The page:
Any recommended suppliers for rhizome block?


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RE: unknown bamboo

Mia-
I hope the allusion to a chainsaw is only as a pruning device. I have known people to try to use one to excavate bamboo, but that it a fairly suicidal approach! As for the barrier, your thinking is good. If it has spread into another yard, it would only be useful to put in barrier on the property line if your neighbor wants to eradicate it. If not, don't bother, and just maintain the perimeter you want in your yard. I can tell you that the rhizomes have probably extended a couple of feet at least beyond where you see culms. However, you should just put barrier in where you want to and dig out any rhizomes that are outside it. Unlike the Arundo, bamboo will typically not regrow from small pieces of rhizome left in the ground. You will be able to get the bamboo under control with some digging and some barrier; the Arundo may be another story.

I've sent you digging tips, and I will also send you a recommendation on where to get barrier.


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RE: unknown bamboo

I've had good luck digging up bamboo by unearthing the running rhizome and then snipping it with pruning shears. As far as bamboo being invasive, it can be- so why not grow it on your neighbors property instead, ha ha ha! :)


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RE: unknown bamboo

mersiepoo-
That technique works just fine...as long as the rhizome hasn't gotten too established. If it's more than several months old, it could well remain viable and give you a surprise a year or two later.


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RE: unknown bamboo

Thanks for the additional information. As an update, we moved into the house about two weeks ago, so I've had a chance to get up close and personal with the bamboo. I couldn't find but one or two culms that may have had compressed or close internodes at the bottom, and I am such a novice I wouldn't even swear to those two. They did not look as definitive a characteristic as the google pics I looked up. So more pics may be in order in the next few weeks.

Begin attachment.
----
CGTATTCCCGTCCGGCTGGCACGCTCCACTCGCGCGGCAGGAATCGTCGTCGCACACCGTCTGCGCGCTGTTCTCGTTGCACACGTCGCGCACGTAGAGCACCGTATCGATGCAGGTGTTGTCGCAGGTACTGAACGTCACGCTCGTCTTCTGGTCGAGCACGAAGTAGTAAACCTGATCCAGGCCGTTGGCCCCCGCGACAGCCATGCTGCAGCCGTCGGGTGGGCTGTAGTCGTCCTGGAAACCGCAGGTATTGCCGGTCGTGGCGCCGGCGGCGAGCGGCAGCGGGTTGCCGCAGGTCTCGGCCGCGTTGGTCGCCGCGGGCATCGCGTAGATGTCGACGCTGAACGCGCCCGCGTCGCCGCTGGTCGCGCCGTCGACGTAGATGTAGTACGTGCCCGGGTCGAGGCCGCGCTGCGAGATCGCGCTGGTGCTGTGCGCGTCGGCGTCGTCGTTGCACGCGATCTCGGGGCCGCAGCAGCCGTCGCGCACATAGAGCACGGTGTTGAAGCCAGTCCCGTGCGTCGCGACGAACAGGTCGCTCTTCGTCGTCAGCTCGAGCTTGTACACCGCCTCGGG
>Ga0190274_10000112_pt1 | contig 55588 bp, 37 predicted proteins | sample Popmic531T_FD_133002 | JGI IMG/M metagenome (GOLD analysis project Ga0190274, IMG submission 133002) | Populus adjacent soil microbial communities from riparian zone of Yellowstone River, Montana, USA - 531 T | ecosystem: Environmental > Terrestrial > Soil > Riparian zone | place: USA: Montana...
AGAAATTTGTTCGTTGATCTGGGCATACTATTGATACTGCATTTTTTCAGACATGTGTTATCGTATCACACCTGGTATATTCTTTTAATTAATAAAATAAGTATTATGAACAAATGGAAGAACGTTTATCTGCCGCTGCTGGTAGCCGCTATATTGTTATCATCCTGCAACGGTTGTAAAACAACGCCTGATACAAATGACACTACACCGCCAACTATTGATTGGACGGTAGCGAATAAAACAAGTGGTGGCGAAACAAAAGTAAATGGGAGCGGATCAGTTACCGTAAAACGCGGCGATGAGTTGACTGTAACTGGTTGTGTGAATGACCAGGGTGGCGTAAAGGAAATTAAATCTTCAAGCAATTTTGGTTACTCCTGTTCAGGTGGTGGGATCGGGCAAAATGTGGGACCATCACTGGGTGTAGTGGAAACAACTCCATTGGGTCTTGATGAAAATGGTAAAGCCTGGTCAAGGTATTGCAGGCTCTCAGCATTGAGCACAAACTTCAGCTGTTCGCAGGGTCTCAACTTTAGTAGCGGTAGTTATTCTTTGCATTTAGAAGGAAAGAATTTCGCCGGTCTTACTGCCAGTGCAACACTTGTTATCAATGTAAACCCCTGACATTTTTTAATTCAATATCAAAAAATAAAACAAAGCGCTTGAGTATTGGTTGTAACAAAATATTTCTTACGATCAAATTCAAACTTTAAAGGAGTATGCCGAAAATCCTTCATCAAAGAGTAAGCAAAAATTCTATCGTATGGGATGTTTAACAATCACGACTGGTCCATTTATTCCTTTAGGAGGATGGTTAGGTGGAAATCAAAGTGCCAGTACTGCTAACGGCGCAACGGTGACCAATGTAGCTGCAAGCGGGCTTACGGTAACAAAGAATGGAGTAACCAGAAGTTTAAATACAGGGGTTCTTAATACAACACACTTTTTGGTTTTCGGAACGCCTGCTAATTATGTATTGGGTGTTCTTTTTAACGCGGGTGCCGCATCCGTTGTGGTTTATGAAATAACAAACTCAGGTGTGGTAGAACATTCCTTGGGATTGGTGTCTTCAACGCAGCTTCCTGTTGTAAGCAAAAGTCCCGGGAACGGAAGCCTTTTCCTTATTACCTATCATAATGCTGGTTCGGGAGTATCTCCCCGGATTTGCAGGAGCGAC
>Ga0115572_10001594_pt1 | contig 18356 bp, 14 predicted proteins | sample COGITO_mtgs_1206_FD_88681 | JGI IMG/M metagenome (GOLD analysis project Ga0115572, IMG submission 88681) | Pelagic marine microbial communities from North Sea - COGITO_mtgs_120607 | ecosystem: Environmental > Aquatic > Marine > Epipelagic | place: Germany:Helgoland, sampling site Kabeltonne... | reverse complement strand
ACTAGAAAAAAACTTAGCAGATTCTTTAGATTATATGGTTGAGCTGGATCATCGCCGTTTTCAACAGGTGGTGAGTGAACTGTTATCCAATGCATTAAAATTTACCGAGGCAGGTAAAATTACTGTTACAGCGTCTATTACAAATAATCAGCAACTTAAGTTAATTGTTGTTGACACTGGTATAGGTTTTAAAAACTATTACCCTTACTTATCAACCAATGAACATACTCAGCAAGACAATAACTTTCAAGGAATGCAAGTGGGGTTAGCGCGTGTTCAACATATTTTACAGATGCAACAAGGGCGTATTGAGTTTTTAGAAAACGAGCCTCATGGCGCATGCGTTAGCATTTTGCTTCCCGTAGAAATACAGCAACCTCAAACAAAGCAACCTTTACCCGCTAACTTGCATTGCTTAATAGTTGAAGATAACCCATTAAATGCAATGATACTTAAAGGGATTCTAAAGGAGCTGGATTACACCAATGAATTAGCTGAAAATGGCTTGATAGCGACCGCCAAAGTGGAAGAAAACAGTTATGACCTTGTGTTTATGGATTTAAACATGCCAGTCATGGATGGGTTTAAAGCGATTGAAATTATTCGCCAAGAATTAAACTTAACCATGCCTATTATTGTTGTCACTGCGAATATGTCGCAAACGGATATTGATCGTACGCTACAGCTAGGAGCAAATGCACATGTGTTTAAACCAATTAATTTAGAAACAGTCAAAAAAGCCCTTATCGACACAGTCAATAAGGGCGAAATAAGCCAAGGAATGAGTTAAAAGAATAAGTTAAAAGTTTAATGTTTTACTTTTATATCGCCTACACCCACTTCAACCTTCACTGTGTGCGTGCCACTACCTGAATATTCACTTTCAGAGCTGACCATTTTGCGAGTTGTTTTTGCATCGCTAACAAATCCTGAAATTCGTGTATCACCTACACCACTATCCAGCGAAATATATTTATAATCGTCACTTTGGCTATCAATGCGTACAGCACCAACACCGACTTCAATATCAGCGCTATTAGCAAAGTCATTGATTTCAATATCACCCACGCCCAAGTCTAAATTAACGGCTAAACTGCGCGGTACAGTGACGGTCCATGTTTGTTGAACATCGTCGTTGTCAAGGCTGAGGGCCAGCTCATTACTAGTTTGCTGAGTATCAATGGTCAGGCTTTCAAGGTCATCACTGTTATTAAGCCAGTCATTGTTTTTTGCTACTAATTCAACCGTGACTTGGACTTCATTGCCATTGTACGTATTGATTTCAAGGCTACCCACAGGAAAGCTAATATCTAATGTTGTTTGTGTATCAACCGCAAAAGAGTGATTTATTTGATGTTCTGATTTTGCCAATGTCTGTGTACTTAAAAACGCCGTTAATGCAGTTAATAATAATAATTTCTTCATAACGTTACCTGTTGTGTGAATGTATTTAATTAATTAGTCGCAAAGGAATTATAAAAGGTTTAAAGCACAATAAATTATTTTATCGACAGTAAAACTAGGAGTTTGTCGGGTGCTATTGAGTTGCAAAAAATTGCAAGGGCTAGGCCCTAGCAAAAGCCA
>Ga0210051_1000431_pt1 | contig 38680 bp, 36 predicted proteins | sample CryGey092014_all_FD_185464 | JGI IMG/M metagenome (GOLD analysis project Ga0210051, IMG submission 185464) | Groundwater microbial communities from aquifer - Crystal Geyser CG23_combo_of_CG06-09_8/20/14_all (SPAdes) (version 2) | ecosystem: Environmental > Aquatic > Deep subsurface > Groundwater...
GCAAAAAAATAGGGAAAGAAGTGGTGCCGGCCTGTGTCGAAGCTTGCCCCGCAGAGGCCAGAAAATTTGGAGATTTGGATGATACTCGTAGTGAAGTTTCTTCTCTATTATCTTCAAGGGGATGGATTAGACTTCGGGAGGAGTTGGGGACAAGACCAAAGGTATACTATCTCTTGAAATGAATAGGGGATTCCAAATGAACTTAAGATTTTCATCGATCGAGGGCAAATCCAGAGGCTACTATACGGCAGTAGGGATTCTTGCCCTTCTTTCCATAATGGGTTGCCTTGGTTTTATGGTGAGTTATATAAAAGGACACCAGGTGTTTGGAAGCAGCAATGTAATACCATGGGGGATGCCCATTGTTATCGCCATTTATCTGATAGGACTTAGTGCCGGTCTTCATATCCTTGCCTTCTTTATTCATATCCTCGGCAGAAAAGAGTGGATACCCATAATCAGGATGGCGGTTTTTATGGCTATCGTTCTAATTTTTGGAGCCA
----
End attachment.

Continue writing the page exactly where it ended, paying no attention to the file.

Also, the arundo has gotten brown and scraggly as promised, and I am happy to spray it if necessary. I've spoken with one of my rear neighbors, who told me that, contrary to what the seller intimated, he and the seller had both done major work to try to rid themselves of the bamboo, including cutting it down, pouring diesel on it, etc. Ha! So much for "all the neighbors love it." :) He did say the other rearward neighbor would not participate in eradication or containment methods.

So, without full participation from all the affected properties, I plan to mow/snip/dig the handful of culms that are 20 ft out from the main clump and in my lawn area, and try to trench for a rhizome barrier to keep the bamboo contained within my property. I would bet the rhizomes in the yard are at least a year old, as I don't think the seller did any lawn maintenance last year - he was "over it" I think and ready to move on. We also had horrible drought in Oklahoma, so most landscapes are just burned up.

So, here's the plan:
1. Kill Arundo
2. Remove runners from yard/flower bed areas
3. Trench and install rhizome barrier to keep the grove in the grove.

I also have a friend that would love to have some transplants to put on her acreage, so have shared the digging instructions you helpfully provided. Wish us luck!


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RE: unknown bamboo

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I do wish you good luck. Please report back after you have completed your undertaking.


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RE: unknown bamboo

I think I'd attack it this way if it were my yard:

1) sever all rhizomes at the point you want to contain the plant
2) sever all rhizomes along your property line (rhizomes that are coming back in from the escaped bamboo in other yards)
3) remove all rhizomes from flower beds
4) remove shoots from lawn rhizomes (don't let them leaf out). Repeat all year long until they exhaust themselves and die.
5) If I don't want to wait all year and if I'm bored and want to do a lot of digging, then I'd remove the rhizomes from the lawn.

Note that rhizome barrier must be properly installed, and may still fail at some point in the future. With bamboo growing in adjacent yards, it seems pointless to me to install the barrier. Just trench or rhizome prune once a year.

Just my opinion.

And I'm hoping the diesel didn't contaminate too much of your soil.


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RE: muso bamboo

Hi there, Can you help me find a trustfull provider of muso bamboo from China? Am am from Romania and I am interested in groving such a specia.
Thank you


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RE: unknown bamboo

felix-
Unfortunately, you probably won't get much help here. Importation of bamboo to the U.S. from other countries is essentially prohibited, so no one here has experience buying from China. Do a Google search: moso bamboo is very common, and you should have no problem finding it in Europe.